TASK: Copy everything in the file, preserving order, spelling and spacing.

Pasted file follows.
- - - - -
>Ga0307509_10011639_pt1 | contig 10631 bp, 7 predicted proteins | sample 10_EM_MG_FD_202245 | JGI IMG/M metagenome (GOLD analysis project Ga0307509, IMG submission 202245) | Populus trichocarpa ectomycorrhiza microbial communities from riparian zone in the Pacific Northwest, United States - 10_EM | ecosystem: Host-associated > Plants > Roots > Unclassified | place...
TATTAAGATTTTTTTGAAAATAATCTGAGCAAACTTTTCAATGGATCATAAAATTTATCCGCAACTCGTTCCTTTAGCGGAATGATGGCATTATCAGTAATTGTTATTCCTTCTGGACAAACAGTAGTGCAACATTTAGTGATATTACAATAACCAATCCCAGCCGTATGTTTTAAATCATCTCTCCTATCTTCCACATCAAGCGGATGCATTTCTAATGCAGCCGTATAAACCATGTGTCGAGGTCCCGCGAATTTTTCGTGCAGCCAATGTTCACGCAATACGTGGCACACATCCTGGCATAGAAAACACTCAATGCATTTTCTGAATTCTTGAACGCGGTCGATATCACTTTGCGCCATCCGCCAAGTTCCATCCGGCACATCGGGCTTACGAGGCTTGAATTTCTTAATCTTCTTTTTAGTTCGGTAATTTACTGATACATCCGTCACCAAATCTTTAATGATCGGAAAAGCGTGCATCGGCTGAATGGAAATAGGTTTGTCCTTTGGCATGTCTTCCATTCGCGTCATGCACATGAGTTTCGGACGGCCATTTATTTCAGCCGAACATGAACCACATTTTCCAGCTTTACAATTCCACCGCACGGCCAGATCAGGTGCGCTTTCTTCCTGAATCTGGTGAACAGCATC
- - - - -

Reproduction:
>Ga0307509_10011639_pt1 | contig 10631 bp, 7 predicted proteins | sample 10_EM_MG_FD_202245 | JGI IMG/M metagenome (GOLD analysis project Ga0307509, IMG submission 202245) | Populus trichocarpa ectomycorrhiza microbial communities from riparian zone in the Pacific Northwest, United States - 10_EM | ecosystem: Host-associated > Plants > Roots > Unclassified | place...
TATTAAGATTTTTTTGAAAATAATCTGAGCAAACTTTTCAATGGATCATAAAATTTATCCGCAACTCGTTCCTTTAGCGGAATGATGGCATTATCAGTAATTGTTATTCCTTCTGGACAAACAGTAGTGCAACATTTAGTGATATTACAATAACCAATCCCAGCCGTATGTTTTAAATCATCTCTCCTATCTTCCACATCAAGCGGATGCATTTCTAATGCAGCCGTATAAACCATGTGTCGAGGTCCCGCGAATTTTTCGTGCAGCCAATGTTCACGCAATACGTGGCACACATCCTGGCATAGAAAACACTCAATGCATTTTCTGAATTCTTGAACGCGGTCGATATCACTTTGCGCCATCCGCCAAGTTCCATCCGGCACATCGGGCTTACGAGGCTTGAATTTCTTAATCTTCTTTTTAGTTCGGTAATTTACTGATACATCCGTCACCAAATCTTTAATGATCGGAAAAGCGTGCATCGGCTGAATGGAAATAGGTTTGTCCTTTGGCATGTCTTCCATTCGCGTCATGCACATGAGTTTCGGACGGCCATTTATTTCAGCCGAACATGAACCACATTTTCCAGCTTTACAATTCCACCGCACGGCCAGATCAGGTGCGCTTTCTTCCTGAATCTGGTGAACAGCATC